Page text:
Have you ever needed a variation of a template in a theme where each template has a lot in common? For example the main page template and frontpage template.
In Drupal 7, you’d have these two templates:
The changes you make for the frontpage version might be relatively minor, so there will be a lot in common with these two templates, with often only small variances. There will be a lot of duplicate code. If you make changes to that code, you need to change it in both templates.
You might find this with other templates you create as well and you end up with a lot of templates that duplicate code. This makes it harder to maintain over the long term.
In Drupal 8, Twig allows you to eloquently extend a template and only change the part that you need. The rest of the code remains in the parent template. There is no code duplication!
You need two things to extend templates:
If you add a Twig block to a template, the code inside it will be swappable in the child template (the one that extends it).
There is some confusion with the name block, as Drupal also uses blocks as part of the core system. But in this context, they are entirely different things.
“Blocks are used for inheritance and act as placeholders and replacements at the same time. They are documented in detail in the documentation for the Extends tag.”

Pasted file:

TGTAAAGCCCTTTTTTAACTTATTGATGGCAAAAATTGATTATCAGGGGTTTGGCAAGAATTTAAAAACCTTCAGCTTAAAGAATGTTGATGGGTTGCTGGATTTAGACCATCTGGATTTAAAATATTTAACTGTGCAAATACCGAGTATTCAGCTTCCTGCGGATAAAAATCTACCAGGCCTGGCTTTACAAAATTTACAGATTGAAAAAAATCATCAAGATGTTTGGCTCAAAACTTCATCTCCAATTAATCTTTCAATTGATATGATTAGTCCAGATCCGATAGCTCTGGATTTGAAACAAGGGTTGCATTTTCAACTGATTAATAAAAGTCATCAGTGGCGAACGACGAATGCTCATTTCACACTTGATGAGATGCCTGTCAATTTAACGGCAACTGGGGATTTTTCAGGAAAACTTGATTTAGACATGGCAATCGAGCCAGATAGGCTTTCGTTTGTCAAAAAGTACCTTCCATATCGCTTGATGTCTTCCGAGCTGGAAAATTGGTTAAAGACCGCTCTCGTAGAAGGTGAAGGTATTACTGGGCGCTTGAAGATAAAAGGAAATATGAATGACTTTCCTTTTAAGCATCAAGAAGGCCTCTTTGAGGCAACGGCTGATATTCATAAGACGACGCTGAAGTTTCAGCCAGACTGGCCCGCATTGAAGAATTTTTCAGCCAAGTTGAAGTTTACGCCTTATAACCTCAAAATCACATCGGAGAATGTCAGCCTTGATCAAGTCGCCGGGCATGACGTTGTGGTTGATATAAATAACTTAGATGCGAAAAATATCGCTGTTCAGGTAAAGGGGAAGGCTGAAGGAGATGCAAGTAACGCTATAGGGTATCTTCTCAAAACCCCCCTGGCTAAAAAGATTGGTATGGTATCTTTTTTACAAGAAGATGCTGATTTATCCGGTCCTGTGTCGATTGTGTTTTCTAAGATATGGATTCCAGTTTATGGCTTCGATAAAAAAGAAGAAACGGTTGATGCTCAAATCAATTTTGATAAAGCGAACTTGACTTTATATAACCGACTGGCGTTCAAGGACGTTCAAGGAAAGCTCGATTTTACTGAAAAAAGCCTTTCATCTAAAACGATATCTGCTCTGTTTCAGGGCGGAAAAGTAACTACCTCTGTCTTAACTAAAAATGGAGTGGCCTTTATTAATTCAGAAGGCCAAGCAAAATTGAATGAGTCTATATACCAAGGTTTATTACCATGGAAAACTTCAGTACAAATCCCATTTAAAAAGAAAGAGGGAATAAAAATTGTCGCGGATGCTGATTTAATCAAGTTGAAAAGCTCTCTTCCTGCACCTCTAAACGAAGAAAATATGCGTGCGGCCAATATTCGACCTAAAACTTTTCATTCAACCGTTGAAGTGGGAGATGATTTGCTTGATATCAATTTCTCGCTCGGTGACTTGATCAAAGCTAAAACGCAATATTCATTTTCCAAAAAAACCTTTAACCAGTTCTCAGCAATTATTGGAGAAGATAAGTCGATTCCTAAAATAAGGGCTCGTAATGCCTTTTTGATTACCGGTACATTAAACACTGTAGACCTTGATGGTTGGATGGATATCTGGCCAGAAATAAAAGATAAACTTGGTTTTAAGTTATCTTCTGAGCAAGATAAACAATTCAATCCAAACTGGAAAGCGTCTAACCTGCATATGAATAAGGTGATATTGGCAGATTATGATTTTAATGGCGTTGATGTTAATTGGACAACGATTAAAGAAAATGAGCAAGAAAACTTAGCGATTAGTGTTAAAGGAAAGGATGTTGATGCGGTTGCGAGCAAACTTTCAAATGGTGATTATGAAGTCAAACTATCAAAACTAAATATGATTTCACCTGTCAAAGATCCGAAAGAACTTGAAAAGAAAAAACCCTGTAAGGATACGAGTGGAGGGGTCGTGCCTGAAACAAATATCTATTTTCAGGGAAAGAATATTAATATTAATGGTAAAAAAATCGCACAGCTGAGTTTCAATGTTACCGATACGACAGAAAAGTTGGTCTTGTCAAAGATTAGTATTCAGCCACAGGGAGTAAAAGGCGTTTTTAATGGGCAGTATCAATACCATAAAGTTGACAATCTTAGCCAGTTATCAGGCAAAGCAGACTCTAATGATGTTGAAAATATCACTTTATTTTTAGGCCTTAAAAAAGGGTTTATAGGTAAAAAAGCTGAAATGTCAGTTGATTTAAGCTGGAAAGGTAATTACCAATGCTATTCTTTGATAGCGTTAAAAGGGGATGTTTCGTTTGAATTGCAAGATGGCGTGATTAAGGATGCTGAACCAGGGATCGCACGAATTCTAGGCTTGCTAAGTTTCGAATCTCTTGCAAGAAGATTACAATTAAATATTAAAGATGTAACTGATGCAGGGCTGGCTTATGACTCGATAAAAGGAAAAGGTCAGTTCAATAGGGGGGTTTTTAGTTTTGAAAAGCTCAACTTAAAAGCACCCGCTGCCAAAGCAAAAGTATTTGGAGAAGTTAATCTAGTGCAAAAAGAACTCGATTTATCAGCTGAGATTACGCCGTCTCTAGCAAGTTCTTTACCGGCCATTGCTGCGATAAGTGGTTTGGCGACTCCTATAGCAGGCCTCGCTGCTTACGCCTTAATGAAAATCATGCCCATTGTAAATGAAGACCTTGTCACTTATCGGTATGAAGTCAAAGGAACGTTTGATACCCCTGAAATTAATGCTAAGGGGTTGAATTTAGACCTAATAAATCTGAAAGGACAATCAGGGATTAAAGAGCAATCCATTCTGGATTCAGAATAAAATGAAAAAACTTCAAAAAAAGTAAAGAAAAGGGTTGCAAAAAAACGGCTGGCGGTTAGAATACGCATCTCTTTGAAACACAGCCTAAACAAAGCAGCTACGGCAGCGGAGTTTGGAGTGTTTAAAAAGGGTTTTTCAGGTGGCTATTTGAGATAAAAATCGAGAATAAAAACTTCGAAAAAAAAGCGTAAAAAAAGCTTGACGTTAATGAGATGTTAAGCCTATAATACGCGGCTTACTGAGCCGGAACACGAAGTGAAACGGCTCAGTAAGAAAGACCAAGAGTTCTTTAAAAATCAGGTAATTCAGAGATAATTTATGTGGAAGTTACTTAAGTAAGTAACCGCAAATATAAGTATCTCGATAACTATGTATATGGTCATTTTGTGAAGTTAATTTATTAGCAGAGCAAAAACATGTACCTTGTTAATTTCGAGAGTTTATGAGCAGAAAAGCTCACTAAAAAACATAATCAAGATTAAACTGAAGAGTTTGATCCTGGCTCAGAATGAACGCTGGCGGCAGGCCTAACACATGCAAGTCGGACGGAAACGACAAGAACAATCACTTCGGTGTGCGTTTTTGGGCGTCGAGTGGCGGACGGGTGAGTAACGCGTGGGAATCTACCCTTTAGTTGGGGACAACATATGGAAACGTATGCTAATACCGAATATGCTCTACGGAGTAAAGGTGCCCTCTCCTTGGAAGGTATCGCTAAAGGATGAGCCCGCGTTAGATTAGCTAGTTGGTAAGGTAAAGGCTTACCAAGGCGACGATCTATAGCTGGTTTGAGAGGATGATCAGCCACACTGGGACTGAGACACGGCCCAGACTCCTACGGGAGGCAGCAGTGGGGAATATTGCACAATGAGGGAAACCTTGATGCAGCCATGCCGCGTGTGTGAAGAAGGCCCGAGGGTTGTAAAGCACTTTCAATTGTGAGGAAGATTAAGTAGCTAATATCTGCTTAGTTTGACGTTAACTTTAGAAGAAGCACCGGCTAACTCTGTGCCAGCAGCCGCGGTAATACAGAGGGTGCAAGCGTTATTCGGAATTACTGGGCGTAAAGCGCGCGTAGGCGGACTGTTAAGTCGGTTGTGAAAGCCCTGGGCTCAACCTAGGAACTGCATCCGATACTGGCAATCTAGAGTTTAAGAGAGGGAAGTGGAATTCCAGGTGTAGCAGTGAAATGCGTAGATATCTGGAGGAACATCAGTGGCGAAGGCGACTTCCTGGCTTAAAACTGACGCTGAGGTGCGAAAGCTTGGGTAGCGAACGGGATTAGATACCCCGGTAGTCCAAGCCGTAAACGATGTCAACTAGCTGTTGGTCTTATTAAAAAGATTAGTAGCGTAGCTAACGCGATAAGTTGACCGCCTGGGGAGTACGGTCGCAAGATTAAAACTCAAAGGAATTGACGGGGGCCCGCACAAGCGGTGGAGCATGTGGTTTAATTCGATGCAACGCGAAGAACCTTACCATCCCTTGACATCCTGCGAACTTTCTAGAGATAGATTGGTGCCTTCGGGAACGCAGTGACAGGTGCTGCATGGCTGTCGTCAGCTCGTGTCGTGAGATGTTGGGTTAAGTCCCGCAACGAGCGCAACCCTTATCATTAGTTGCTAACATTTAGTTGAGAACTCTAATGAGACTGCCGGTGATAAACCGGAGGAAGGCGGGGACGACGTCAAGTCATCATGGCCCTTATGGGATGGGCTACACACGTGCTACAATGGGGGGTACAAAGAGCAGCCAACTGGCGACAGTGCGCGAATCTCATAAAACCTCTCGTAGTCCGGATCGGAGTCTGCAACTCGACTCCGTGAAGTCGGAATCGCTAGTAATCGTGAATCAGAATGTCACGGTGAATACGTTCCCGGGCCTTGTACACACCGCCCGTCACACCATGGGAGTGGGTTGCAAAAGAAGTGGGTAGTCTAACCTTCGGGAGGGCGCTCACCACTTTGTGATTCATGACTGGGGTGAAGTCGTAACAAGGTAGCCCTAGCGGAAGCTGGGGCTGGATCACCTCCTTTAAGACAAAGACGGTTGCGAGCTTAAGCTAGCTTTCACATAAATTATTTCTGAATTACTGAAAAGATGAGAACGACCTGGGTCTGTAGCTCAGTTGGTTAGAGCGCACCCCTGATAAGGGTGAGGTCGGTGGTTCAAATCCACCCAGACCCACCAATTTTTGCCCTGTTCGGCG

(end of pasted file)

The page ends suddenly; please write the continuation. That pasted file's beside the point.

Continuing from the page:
Twig’s Extends allows you to inherit all the code from a parent template without having to duplicate it AND replaces parts of it (the parts in Twig blocks).
You can only replace parts that are Twig Blocks. If you try and replace anything else in the parent template, you will get an error.
Let’s say you have a left side bar in your main page template and you decide that you don’t want to display that on the front page. One way to do that is to create a front page specific page template that extends the main page template and then hide the side bar.
In your page.html.twig file, turn your left sidebar into a Twig Block.
For example, if you currently have something like this:
Turn it into:
This makes it swappable in the child template as it is now a Twig block.
Create the child template by creating a file called
page--front.html.twig. This will automatically be used by Drupal on the front page.
At the top of the file, add a line state that it extends page.html.twig:
To hide the sidebar, all you need to do is declare the block without nothing inside it:
So the full page-front.html.twig is:
And everything else is inherited from the parent template.